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More gardaí to patrol Dublin city centre but serious crime has decreased over the past year, says Lord Mayor 

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Lord Mayor of Dublin, councillor Alison Gilliland. Pic: Conor McCabe Photography

Lord Mayor of Dublin, councillor Alison Gilliland. Pic: Conor McCabe Photography

Lord Mayor of Dublin, councillor Alison Gilliland. Pic: Conor McCabe Photography

The Lord Mayor of Dublin has said more gardaí will patrol the city centre following reports of anti-social behaviour, but said there has “actually been a decrease” in serious crime over the past year.

There has been much discussion over the safety of the city in recent days after Irish Olympian Jack Woolley was randomly attacked by eight to 12 people on Dublin’s Liffey boardwalk last Friday night.

Following a meeting with the Assistant Garda Commissioner today, Dublin Lord Mayor Alison Gilliland said gardaí are “very aware and conscious of the issue and particularly of the public perception of safety in the city.”

Yesterday, Dublin City Council CEO Owen Keegan said he said he doesn’t believe the capital is necessarily unsafe – it just has that perception.

“Listening to people recount their experiences in Dublin it’s very sad that this is happening,” Ms Gilliland said on RTÉ Radio One’ Drivetime today.

She added that due to the antisocial behaviour highlighted over the past few days that there will be “a greater presence of visible yellow-jacketed gardaí in public spaces this weekend.”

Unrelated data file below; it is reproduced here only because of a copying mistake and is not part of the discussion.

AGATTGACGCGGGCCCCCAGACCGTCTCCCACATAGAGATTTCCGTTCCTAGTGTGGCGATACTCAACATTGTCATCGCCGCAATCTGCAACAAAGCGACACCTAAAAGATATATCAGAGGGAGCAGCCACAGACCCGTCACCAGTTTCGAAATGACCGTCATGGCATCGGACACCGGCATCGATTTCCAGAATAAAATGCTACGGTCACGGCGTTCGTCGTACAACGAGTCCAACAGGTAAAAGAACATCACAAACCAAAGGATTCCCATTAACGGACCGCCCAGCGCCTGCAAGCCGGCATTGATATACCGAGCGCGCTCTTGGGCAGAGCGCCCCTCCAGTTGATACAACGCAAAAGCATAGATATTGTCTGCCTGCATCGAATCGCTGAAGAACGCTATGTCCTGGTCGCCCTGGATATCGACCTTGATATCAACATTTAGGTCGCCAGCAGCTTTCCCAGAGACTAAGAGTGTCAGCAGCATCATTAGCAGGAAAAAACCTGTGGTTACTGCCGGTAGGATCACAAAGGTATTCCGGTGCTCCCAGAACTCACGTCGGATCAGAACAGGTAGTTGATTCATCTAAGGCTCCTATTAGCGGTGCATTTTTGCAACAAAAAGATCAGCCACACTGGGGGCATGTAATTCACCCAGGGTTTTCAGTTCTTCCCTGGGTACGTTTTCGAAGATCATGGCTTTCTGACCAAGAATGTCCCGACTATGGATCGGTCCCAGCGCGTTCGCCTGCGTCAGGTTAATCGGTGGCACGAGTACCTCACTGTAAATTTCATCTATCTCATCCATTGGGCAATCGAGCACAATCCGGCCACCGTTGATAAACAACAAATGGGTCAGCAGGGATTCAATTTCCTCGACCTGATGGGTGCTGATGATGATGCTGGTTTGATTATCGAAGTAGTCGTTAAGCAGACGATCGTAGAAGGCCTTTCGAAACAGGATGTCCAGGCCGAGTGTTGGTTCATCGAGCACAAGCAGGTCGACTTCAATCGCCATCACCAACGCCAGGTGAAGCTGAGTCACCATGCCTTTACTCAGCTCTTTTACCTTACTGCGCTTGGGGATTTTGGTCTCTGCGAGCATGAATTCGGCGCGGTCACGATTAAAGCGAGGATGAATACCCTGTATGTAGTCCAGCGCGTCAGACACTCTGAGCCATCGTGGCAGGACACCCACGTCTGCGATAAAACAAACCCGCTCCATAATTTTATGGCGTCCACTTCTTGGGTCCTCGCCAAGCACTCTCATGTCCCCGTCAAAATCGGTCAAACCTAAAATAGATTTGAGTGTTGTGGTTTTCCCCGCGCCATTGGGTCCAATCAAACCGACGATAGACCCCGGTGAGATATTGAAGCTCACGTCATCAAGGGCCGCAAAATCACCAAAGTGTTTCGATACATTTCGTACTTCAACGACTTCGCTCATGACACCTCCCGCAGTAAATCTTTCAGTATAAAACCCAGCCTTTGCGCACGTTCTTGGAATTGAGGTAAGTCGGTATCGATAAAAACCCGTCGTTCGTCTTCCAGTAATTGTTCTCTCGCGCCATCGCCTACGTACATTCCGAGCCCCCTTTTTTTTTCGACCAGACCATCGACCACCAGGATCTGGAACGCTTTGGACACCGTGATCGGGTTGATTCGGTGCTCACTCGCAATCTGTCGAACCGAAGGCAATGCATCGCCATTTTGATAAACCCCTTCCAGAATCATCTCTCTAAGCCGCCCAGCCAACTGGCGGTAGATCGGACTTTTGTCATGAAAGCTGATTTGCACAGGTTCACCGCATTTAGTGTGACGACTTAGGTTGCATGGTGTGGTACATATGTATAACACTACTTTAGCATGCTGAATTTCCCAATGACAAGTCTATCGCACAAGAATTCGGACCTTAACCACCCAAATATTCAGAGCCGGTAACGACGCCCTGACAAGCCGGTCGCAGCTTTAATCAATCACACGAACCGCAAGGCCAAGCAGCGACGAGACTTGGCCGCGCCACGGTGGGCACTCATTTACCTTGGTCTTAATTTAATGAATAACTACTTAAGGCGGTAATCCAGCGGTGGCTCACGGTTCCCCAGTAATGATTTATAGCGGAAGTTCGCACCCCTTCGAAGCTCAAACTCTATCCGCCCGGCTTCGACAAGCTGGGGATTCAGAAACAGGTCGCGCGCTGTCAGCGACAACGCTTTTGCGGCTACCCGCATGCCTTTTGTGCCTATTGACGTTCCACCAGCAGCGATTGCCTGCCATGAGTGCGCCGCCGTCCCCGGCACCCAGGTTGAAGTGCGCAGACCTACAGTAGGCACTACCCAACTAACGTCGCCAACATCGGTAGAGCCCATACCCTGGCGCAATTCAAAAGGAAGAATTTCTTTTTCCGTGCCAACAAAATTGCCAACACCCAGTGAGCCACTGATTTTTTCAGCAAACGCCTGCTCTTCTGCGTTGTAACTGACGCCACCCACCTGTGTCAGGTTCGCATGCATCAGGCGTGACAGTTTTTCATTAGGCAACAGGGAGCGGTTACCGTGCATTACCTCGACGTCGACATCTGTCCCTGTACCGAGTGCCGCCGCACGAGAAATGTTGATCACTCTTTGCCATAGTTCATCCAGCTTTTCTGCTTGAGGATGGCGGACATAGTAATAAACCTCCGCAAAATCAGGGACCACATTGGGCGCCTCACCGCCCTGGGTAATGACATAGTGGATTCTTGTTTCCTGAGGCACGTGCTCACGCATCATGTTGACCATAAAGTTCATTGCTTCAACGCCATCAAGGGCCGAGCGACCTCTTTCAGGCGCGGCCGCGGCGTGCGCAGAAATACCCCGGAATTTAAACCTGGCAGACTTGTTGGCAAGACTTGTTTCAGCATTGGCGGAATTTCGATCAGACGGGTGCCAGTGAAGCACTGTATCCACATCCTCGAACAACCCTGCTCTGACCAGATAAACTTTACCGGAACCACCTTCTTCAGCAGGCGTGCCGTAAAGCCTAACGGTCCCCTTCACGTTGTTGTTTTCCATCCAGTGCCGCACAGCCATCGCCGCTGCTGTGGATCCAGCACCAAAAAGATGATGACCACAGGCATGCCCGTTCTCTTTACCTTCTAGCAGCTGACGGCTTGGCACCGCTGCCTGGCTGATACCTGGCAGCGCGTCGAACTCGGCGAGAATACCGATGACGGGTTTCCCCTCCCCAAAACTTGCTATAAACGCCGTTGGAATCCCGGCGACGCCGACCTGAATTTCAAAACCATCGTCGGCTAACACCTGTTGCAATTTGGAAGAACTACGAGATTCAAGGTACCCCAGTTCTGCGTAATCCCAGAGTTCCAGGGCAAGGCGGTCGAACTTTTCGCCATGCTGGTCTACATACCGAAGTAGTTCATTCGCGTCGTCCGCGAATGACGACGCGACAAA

Asked whether this is due to the All-Ireland hurling final, Ms Gilliland said: “Absolutely there will be more policing on the street because of the weekend that's in it but it’s also more in response to the antisocial behaviour as opposed to the fact that we have an All-Ireland weekend, that would be norm that you increase resources.”

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She added that it won’t be just this weekend that there will be an increased garda presence but after that too.

However, the Dublin Lord Mayor said it’s very difficult to “anticipate and get ahead of” random unprovoked attacks.

Ms Gilliland added that despite there being more conversations about attacks in the city, “there is actually a decrease in serious crime in the city, I asked [gardaí] if there an increase in the reporting of this and if they see a trend going upwards and they said they don’t.

"By us talking about it and sharing stories we are becoming more aware of it so it’s really hard to judge if it’s increased or decreased but we are where we are and I want to work with An Garda Siochána to improve the situation.”


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